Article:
Gene-by-Diet Interactions Affecting Attainment of Peak Bone Mass and Calcium Metabolism in Mice
Peak bone mass (PBM) attainment at the end of skeletal maturation is a major determinant of osteoporosis. It is well known that the amount of bone acquired during growth is highly influenced by genetic and environmental components, and by the interaction between them. However, very few studies have focused on dissecting the gene-by-diet interactions (GXD) influencing bone phenotypes given the challenges and ethical considerations of this type of studies in humans. Thus, our knowledge in this area is still incomplete. Evidence from animal and human studies indicates that physiological responses that stimulate intestinal Ca efficiency to protect bone in response to dietary Ca stress are widely heterogeneous among individuals and influenced by genetic background. These studies suggest the existence of GXD affecting Ca and bone metabolism. We conducted several experiments in growing animals in order to examine the regulatory variants affecting the attainment of peak bone mass and Ca metabolism, and the interaction of such variants with different dietary Ca environments. By using reverse and forward genetic approaches we studied Ca/bone homeostasis under normal and limited dietary Ca conditions. We conducted quantitative trait loci (QTL) mapping in 51 lines from the BXD recombinant inbred panel, and identified novel genetic loci controlling bone mineral density (BMD) and content (BMC). In addition, a novelty of this study is that for the first time we revealed loci for the regulation of intestinal Ca absorption (CaAbs) and for the responses of Ca/bone traits to Ca stress. We also demonstrated the existence of co-mapping regions that may control interdependently both Ca and bone traits. Finally, by combining bioinformatics resources and in silico analysis we revealed novel candidate genes influencing bone accrual and Ca metabolism during growth.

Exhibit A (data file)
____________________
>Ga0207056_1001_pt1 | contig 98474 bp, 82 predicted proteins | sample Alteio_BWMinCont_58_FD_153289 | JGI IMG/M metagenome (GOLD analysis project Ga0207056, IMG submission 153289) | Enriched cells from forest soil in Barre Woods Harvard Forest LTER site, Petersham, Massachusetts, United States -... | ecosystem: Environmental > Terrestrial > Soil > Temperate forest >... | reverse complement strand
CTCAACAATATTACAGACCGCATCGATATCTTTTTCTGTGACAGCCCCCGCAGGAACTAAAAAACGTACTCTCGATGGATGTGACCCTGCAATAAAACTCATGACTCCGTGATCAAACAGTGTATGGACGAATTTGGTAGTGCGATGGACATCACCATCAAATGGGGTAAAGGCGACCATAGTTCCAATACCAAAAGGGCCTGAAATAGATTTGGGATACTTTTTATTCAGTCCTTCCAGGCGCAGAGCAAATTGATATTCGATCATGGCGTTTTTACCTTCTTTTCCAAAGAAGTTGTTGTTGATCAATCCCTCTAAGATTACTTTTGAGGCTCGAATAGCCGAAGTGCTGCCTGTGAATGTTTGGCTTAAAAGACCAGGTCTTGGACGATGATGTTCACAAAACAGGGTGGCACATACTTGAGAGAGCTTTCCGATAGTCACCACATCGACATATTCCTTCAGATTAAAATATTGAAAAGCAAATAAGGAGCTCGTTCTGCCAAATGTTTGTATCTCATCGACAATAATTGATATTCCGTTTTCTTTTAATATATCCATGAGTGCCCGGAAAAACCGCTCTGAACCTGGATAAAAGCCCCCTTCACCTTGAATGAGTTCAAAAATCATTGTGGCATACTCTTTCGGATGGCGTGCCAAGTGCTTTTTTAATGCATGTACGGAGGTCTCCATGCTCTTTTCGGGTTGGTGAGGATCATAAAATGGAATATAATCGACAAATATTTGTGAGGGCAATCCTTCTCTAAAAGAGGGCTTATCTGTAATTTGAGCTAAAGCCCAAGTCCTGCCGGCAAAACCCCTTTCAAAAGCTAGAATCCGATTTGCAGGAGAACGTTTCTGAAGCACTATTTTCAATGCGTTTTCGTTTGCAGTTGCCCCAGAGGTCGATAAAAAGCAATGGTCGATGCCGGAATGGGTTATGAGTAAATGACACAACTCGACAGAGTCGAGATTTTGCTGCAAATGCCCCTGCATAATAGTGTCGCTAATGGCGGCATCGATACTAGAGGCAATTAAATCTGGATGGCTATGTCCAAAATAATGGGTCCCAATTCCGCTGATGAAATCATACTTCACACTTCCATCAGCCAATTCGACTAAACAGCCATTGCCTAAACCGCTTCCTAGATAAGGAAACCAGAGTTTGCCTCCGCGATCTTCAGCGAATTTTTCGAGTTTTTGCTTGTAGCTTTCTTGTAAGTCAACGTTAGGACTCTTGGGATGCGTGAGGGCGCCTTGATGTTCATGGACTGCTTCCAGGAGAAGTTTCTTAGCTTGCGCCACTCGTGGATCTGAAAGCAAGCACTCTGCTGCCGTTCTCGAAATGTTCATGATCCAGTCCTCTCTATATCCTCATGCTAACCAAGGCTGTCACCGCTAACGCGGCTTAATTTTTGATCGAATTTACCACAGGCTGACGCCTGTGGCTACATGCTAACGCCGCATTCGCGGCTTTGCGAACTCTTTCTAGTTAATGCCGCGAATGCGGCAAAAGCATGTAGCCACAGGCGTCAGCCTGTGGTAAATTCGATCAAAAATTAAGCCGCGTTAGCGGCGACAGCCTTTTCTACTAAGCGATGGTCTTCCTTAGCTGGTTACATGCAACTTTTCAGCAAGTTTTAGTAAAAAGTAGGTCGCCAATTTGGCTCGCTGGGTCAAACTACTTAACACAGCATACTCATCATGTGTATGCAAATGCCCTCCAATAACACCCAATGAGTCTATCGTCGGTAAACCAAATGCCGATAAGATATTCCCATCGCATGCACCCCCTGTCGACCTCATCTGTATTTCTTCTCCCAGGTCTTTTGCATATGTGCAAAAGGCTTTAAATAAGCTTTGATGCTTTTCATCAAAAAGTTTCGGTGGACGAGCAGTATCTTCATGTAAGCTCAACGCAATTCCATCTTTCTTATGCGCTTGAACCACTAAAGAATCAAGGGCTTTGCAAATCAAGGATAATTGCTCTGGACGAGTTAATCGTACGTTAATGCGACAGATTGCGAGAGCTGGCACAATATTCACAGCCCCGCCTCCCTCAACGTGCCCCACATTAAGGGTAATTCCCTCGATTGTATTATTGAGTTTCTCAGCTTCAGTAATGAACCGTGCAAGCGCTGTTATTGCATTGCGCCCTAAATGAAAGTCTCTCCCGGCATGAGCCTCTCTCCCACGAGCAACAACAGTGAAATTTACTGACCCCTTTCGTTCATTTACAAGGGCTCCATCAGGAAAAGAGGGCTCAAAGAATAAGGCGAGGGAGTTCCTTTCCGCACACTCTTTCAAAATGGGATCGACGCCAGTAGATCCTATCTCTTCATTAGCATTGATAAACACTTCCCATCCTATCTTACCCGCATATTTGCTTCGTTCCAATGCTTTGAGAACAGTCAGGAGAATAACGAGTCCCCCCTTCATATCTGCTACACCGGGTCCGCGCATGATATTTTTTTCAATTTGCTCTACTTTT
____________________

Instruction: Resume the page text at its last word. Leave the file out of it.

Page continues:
Fleet, Purdue University.
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